"Woman Waiting in a Restaurant," 1975
Born in northern California in 1938, #JoanBrown was only 22 when her work was featured in a 1960 survey exhibition at the Whitney Museum of Art. She also married young, like many women of her generation, and, as the story goes, fell ill with mono just before her first wedding (she would go on to marry three more times). While recuperating, she studied the works European masters such as Rembrandt and Diego Velázquez, which ignited her passion for painting and, as she said, gave her a “tremendous surge of energy.” She went on to study with Elmer Bischoff, a first-generation member of the Bay Area Figurative Movement, an influential group of painters who lived and worked in northern California in the latter half of the last century. Brown would later join the movement, mining her own life for her subject matter, even as her style evolved over several periods — from somewhat abstract, to more figurative and, ultimately, evident of a focus on the mystical.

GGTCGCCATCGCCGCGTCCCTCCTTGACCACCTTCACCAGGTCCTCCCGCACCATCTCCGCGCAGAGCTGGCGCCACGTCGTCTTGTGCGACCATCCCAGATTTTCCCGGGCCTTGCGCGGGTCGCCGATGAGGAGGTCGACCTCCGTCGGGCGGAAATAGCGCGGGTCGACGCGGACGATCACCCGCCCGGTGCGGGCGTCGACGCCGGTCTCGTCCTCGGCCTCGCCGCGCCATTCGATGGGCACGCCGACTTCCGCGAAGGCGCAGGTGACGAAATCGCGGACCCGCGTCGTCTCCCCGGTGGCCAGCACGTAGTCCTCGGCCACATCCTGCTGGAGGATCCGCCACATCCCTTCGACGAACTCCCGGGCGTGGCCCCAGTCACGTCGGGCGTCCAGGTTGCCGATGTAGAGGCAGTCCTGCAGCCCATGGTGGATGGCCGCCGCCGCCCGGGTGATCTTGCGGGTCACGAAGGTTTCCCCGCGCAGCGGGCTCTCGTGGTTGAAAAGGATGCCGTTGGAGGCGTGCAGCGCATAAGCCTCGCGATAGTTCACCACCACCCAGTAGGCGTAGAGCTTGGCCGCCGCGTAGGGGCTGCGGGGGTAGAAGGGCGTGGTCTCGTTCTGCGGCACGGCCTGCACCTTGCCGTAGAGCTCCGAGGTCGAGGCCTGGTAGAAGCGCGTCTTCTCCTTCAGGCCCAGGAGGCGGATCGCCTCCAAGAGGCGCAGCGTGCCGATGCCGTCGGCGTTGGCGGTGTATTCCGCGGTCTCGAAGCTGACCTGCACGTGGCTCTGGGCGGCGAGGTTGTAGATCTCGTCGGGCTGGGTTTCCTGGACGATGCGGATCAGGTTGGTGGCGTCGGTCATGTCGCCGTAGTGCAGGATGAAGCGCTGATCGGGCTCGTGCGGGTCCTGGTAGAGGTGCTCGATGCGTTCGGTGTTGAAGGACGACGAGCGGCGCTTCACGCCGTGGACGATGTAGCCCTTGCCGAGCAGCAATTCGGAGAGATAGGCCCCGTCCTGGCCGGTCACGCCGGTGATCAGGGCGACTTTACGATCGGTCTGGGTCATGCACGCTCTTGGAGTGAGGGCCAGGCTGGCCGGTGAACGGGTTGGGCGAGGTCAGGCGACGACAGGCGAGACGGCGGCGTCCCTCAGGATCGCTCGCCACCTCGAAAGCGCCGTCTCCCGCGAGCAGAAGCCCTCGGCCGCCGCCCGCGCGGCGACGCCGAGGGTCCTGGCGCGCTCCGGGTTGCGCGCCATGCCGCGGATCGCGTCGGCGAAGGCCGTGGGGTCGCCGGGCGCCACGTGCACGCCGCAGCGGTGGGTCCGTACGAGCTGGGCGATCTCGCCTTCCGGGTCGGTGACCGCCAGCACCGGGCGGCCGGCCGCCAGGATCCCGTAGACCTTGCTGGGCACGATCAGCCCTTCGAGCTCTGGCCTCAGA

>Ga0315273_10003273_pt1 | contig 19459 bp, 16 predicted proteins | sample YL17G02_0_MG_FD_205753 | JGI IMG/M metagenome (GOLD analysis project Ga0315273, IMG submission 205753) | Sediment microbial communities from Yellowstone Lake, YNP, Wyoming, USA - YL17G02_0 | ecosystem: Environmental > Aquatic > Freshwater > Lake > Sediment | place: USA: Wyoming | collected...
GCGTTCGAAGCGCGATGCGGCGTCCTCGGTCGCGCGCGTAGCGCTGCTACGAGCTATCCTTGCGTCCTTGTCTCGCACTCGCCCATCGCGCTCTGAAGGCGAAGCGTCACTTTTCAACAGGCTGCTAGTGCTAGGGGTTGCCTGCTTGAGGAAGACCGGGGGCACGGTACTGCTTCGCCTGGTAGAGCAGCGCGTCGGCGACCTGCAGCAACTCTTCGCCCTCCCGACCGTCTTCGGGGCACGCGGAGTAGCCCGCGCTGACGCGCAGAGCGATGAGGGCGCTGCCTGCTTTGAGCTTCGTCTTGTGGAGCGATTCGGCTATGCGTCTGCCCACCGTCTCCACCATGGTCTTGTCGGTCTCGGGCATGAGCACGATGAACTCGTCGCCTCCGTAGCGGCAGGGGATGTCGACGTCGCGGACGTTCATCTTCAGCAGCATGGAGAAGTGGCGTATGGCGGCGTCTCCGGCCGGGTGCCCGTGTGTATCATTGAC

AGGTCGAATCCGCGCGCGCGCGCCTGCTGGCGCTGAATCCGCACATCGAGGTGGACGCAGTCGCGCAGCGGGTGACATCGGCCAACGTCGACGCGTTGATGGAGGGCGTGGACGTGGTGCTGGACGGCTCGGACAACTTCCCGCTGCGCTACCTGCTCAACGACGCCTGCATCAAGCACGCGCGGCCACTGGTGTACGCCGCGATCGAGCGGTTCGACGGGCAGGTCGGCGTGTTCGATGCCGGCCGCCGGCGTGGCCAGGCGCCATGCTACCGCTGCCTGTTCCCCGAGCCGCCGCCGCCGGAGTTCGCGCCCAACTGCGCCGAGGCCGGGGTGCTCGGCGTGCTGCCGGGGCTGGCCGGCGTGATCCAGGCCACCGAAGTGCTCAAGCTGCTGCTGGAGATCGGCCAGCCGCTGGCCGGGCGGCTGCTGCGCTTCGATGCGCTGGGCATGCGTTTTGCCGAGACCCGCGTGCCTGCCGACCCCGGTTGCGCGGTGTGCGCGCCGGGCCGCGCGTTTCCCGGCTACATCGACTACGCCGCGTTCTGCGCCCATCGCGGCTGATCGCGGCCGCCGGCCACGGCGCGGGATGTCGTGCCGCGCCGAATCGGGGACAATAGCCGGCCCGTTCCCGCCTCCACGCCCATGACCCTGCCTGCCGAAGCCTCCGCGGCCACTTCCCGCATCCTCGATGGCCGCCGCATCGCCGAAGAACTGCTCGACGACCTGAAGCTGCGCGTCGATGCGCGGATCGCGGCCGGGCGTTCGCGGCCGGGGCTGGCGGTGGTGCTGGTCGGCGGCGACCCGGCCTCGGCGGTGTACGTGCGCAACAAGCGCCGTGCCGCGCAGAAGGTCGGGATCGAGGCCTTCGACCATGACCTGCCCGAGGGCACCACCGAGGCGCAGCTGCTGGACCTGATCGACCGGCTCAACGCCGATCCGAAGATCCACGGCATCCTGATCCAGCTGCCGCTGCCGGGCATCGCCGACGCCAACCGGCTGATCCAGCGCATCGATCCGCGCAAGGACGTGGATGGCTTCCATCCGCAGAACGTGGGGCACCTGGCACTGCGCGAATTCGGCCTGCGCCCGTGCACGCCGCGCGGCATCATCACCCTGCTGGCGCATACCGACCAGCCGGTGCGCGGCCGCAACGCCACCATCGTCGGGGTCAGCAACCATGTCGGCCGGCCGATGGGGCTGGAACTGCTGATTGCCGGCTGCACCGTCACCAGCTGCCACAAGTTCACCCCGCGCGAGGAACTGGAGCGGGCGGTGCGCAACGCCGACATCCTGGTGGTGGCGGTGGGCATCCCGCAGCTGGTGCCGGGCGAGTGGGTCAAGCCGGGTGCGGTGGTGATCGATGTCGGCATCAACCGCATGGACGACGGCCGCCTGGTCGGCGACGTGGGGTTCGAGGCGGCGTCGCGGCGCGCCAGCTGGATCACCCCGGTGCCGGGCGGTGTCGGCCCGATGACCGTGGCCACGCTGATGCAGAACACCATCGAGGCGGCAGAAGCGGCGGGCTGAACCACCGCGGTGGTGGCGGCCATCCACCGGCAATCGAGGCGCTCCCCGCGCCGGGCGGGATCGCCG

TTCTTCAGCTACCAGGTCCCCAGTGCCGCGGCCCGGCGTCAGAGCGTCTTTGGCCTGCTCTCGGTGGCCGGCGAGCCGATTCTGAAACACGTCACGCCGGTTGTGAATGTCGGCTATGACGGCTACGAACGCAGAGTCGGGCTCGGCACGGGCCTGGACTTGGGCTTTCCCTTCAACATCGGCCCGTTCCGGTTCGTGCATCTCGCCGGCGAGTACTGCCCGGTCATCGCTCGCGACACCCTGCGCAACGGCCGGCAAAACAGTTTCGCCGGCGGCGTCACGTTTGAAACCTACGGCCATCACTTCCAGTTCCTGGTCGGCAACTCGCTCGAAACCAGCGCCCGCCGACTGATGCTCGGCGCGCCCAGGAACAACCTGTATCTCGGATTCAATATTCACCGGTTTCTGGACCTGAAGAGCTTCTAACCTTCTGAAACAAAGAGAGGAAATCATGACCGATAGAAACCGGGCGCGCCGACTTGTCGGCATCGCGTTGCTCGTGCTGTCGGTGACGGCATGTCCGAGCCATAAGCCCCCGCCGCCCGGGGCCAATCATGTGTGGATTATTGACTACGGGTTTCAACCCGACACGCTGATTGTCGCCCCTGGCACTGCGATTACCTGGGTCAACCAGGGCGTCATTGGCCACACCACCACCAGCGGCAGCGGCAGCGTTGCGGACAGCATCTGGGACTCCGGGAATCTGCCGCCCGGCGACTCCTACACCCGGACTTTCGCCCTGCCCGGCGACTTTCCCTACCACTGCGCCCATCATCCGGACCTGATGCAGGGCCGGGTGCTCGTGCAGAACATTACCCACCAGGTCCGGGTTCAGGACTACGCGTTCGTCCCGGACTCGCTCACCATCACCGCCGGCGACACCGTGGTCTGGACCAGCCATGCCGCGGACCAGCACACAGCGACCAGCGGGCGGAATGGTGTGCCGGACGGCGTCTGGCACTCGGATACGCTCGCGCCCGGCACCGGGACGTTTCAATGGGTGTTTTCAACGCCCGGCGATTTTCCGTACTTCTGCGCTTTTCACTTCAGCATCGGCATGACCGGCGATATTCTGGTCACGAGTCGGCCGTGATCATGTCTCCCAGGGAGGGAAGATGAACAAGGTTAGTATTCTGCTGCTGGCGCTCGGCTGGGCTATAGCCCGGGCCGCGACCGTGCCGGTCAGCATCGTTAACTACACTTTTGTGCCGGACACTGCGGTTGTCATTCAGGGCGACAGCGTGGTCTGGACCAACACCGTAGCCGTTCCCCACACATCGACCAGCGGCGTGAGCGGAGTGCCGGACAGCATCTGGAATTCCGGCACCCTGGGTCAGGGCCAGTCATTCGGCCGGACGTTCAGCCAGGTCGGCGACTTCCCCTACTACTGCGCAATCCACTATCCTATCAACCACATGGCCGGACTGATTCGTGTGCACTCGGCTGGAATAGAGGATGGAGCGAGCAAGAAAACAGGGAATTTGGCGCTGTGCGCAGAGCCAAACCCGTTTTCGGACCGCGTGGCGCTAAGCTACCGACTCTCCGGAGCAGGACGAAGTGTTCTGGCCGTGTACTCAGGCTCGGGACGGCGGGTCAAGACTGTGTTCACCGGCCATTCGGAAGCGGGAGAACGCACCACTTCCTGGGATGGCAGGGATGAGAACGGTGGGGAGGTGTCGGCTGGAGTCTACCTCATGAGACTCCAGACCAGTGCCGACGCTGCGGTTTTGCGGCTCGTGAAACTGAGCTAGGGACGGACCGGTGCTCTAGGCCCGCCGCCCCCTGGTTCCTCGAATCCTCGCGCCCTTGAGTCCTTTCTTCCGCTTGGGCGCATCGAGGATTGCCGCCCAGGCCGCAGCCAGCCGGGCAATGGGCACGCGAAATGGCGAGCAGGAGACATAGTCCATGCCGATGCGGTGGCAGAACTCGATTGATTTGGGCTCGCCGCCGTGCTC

“Joan Brown” — a new solo show that opens today and runs through Dec. 24 at New York City's Venus Over Manhattan (@v_over_m) gallery — features paintings of the artist's from the late '60s through mid-'70s. In vibrant hues, her pieces (as seen here) often depict women and animals and use recurring motifs such as checkered tiles. Brown, who throughout her life maintained her freedom and independence despite the demands of the commercial art world, died in 1990 in Puttaparthi, India, at the age of 52. Pictured: “Woman Waiting in a Restaurant,” 1975; “Self-Portrait in Fur Hat,” 1972; “Woman Preparing for a Shower,” 1975.